Berlin Station 3.4, first impressions [spoilers!] #richardarmitage

Continued from here. These posts will contain spoilers. PLEASE do not read them if you are not watching concurrently with the U.S. broadcast but still want a fresh look at them when the show becomes legally available in your region.

Reminder: SPOILERS. READ AT YOUR OWN RISK.

Additional warning: there is one image of a badly suffering rabbit (which I assume is a mockup) in this post. And also refrigerated chicken fetuses awaiting human consumption eggs.

***

Gosh, this show is slow. At least no pitch-black scenes with car chases this time (or almost none). The big news of the week was revealed in such an anti-climactic way; apart from EPIX’ epic fail in spoiling the season via its marketing, we couldn’t believe Daniel was dead because the characters didn’t really, either. Strangely low energy, the whole thing.

But this episode’s slowness is also strained. I’d been thinking, while watching — this season doesn’t have the over-detailed complexity of the first season and (despite the constant repetition of war in Estonia! war in Estonia!) it lacks the sense of urgency of the second. Well, just after I thought that, at least two attempts at complicating the plot (via Gilbert Dorn and Sofia Vesik),got dropped in, and then they add a lot of plot in the last five minutes (like flak?).  Just when I was dozing I was supposed to prick up my ears.

I don’t know how convincing I found any of it. I’m really bothered by cheap writing — the creation of mysteries by the viewing of scenes that we can’t really see — a plot device that was resorted to several times during this episode. Uch. And then there’s the whole “the audience knows more than the characters” thing that malfunctioned so badly in series 1. Double uch.

Oh, and the return of BB Yates is on the horizon. Oh frabjous day.

It’s hard to write about something this slow-paced with verve. Caution: dozy snark ahead.

***

In case you thought Berlin Station had finally decided to minimize the comic employment of stereotypes about smaller European nations, you’d be disappointed tonight, because the episode starts with three fisherman arguing over the catch, in the “Gulf of Finland, 60 mi off Estonia.”

They’re Finns in Estonian waters, apparently fishing illegally. All they care about is fish.

Yes — an implied replay from last season with the lutefisk and the fishery and so on. You’d think all Scandinavians and Baltic people did in their spare time was fight about fish. This is kind of dumb because they’re arguing over who caught the bigger fish (in English anyway), as if they were fishing with a single line, when that’s not how commercial poachers fishermen work. Anyway, while the cantankerous fishermen are fighting, the captain of the ship spots something on the horizon and says “What the fuck?” (in English anyway). And then we see a missile falling on the fishing boat and it blows up. I assume this is the reason for the episode title, “If You Swear, You’ll Catch No Fish” (a reference to 80s punk music), but I didn’t think it was that funny.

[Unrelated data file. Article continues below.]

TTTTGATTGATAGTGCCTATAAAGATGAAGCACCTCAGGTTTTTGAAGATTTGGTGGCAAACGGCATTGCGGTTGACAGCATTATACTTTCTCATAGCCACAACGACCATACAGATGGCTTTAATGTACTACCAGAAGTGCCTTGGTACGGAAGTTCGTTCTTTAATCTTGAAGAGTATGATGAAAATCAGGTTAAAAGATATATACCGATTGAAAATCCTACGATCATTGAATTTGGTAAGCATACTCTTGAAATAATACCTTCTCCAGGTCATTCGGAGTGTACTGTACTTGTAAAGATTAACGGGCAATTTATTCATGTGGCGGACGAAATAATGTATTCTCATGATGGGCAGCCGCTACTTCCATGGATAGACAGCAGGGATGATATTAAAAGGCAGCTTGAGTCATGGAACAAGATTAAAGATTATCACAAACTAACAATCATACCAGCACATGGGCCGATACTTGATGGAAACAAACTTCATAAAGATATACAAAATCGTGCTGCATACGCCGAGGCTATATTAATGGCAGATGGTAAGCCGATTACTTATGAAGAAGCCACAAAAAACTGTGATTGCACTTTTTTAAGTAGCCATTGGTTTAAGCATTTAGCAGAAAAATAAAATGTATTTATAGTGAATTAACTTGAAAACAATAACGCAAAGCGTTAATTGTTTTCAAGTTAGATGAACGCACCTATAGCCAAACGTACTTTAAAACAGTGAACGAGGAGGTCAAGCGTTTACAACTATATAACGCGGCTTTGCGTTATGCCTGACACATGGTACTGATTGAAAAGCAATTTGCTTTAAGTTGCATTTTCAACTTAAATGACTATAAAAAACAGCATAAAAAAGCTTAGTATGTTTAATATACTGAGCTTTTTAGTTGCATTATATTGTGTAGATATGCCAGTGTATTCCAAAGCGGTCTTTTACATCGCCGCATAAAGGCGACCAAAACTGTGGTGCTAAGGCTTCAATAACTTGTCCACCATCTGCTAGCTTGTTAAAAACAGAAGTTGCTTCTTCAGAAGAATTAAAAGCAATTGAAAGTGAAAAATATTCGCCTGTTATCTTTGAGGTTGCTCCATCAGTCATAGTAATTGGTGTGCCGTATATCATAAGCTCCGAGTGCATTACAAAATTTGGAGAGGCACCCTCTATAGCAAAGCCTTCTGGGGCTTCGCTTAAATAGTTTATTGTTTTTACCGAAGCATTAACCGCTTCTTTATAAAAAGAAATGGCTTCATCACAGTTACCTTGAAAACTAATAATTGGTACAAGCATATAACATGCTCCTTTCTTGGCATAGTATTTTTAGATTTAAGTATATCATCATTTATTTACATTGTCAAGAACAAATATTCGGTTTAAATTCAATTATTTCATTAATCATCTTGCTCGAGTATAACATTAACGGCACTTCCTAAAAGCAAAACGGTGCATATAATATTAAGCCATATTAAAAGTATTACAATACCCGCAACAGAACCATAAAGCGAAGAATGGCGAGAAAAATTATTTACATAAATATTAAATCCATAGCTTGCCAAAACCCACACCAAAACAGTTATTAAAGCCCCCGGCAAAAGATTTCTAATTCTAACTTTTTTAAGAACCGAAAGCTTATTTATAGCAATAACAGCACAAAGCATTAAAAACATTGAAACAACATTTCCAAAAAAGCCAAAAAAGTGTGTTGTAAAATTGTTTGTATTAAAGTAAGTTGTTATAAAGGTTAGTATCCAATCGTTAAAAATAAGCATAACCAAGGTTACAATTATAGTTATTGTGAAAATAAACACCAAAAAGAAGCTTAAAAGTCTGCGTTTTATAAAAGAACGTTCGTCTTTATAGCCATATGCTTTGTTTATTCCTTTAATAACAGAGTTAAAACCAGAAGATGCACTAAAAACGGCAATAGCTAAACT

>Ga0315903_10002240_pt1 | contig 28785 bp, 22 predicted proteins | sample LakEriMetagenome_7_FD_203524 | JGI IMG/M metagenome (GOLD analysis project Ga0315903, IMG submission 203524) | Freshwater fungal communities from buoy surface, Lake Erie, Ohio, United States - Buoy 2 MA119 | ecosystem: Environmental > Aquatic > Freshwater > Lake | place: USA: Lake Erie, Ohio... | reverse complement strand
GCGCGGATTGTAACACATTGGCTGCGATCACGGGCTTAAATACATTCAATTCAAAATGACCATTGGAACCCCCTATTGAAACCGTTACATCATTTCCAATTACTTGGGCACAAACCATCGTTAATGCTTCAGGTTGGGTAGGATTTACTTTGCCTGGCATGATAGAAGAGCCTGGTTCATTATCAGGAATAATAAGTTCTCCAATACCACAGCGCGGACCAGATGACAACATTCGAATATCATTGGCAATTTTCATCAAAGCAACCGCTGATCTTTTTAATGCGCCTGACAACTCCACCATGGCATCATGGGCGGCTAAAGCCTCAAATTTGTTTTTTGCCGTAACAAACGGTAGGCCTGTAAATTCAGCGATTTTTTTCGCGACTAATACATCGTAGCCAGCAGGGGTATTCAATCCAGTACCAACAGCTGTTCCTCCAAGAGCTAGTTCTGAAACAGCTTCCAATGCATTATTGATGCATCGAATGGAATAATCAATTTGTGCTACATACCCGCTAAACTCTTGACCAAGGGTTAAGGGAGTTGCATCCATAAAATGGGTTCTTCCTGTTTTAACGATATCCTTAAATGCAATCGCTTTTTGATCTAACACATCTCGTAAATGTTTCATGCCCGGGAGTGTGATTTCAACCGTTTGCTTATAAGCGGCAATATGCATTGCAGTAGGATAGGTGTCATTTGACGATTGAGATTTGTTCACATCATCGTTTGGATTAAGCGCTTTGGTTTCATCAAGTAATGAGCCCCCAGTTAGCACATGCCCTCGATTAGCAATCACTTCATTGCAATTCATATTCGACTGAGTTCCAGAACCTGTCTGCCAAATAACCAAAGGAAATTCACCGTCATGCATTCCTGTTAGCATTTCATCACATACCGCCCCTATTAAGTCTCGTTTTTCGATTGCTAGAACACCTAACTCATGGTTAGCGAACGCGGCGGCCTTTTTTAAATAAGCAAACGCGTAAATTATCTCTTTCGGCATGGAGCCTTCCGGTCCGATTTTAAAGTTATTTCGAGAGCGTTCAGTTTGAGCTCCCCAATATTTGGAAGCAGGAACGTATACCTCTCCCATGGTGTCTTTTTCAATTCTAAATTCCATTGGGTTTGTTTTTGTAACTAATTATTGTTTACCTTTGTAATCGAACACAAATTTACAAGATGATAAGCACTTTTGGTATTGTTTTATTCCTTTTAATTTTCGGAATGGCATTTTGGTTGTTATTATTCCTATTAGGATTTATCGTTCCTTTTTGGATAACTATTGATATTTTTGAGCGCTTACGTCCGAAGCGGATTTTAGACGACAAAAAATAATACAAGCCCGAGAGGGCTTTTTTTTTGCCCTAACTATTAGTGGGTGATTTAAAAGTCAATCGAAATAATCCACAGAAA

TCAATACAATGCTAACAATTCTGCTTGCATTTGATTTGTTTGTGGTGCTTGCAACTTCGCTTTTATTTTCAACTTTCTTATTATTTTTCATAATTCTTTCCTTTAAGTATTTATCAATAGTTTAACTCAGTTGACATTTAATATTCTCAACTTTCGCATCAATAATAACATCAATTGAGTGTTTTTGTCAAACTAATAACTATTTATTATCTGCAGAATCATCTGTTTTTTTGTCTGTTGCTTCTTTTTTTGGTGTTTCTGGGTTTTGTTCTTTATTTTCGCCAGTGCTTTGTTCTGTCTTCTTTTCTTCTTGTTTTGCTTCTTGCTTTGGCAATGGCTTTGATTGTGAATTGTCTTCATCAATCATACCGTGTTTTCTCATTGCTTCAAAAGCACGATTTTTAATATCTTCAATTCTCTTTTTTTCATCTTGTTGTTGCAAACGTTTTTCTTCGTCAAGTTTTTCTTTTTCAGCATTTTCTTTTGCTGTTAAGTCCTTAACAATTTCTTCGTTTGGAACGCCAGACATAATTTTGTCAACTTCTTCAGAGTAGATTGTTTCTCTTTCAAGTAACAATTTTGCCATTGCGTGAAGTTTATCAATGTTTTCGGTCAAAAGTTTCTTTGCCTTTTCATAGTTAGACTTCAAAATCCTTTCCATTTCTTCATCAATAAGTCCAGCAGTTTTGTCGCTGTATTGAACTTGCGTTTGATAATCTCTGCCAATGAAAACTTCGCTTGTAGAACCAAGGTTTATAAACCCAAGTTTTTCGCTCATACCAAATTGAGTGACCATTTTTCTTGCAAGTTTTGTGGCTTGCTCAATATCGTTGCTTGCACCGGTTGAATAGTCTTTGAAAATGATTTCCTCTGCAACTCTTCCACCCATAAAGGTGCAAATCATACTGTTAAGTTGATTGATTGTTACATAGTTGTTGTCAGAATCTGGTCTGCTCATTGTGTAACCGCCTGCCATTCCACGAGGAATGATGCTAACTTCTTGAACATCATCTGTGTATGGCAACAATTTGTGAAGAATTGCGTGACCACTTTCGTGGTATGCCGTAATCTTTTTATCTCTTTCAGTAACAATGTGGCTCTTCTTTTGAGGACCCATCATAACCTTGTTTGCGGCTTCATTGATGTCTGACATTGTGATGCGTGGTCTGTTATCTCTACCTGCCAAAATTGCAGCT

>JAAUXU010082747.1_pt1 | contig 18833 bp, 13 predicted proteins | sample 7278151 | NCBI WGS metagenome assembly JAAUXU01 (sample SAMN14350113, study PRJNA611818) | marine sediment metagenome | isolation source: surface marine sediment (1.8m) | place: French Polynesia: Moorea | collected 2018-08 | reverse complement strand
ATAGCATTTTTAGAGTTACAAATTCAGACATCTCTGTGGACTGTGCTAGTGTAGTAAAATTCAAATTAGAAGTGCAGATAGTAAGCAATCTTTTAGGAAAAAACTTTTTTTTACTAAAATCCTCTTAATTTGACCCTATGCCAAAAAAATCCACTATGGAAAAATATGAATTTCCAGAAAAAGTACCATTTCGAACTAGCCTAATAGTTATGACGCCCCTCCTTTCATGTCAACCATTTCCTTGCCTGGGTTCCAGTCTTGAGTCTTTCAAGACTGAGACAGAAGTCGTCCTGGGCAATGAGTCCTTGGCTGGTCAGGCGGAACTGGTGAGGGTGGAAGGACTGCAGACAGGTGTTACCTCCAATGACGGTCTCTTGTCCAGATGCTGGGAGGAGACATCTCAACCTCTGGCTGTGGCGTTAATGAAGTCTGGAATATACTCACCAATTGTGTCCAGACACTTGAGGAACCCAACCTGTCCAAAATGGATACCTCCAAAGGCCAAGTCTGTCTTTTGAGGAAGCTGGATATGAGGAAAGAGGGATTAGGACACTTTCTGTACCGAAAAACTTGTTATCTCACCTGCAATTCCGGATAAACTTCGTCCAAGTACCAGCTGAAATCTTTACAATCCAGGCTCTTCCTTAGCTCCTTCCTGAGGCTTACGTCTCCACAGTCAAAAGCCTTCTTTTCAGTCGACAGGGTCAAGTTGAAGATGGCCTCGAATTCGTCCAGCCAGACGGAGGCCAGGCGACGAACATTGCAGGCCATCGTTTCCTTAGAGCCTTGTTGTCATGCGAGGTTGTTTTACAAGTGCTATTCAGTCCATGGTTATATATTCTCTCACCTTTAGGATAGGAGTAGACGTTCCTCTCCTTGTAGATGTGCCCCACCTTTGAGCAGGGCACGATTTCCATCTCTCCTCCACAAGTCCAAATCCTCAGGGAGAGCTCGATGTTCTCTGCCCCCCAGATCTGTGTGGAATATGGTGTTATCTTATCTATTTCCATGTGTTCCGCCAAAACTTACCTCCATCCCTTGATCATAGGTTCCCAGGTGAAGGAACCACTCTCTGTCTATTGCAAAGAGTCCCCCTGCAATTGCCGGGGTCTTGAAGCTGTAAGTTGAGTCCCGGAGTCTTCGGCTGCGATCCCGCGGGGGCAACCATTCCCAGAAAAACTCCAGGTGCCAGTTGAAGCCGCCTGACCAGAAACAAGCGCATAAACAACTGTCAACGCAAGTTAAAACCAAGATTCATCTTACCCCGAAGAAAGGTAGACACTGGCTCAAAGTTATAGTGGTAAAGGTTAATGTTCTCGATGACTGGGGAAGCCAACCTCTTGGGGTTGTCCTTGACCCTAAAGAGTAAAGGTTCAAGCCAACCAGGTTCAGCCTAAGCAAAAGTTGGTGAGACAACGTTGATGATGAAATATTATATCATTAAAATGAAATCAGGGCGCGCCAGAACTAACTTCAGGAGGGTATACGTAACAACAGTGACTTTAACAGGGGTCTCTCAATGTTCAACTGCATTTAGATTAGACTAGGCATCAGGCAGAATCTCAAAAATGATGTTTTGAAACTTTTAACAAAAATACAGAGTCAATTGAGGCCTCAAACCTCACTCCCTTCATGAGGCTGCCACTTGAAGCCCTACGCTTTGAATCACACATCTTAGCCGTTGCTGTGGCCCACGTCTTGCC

I mean, is this show really a spy drama, or has it now realized that it’s so bad that it’s making fun of itself? If so, should we expect to see sharks in a coming episode?

Cut to titles.

Richard Armitage looks even more anguished this week that he’s not in the credits. Poor soul. Although I’d think it would be a relief, myself.

As the show opens, the sun is rising, and we join Torres, still evading his pursuers, now near Tapa, Estonia (looking on a map, Turba and Tapa are something like an hour and a half apart, so I don’t know how realistic that is).

I’m sure the trip goes faster on dodgy gravel back roads. How good that he hotwired a car with plenty of gas.

Eventually Torres ditches the car and grabs the corpse from the hatchback and runs through the woods, tracked all the while by Russians.

I will definitely give Torres credit — he takes the “leave no man behind” thing very seriously.

It turns out he’s in Tapa because the army base there has been the location of the NATO “Enhanced Forward Presence Force” since 2016, or as they refer to it here, the “tripwire force.” (In case you’re curious, the U.S. also has similar deployments in Poland, Lithuania and Latvia; Torres encounters Brits here and the Royal Welsh were there in 2017 and the 1st Yorkshire are there as I write). The soldiers draw a bead on him, but don’t shoot immediately (good old Brits!) and he asks to speak to Major Dominic Kingsbury.

Back in Berlin, Valerie’s fallen asleep while looking at pictures of the burnt corpse. (She has a different apartment than last time; I assume this is because of the missing Berlin subsidy for this season’s filming and not for plot reasons. Or maybe she needed to clear her memory of sex with Josef.) After some remarks about ballet, the little girl Romy notices them and her mom has to distract her while Auntie Val hides the evidence. The mom tells Valerie that she needs not to focus so much on work. Valerie apologizes for leaving the photos in plain view and goes to get some eggs so they can all have breakfast.

Valerie talks to Robert while she’s grocery shopping.

But all I could think of while watching this was that when I lived in Berlin they did not keep eggs in the fridge at grocery stores. Maybe it’s changed due to global warming? I looked at the milk next to the eggs and it has a German name. (Bio Alpenmilch) Or maybe it’s because it’s a Bioladen? (organic food store) How did Michelle Forbes feel about touching that egg carton?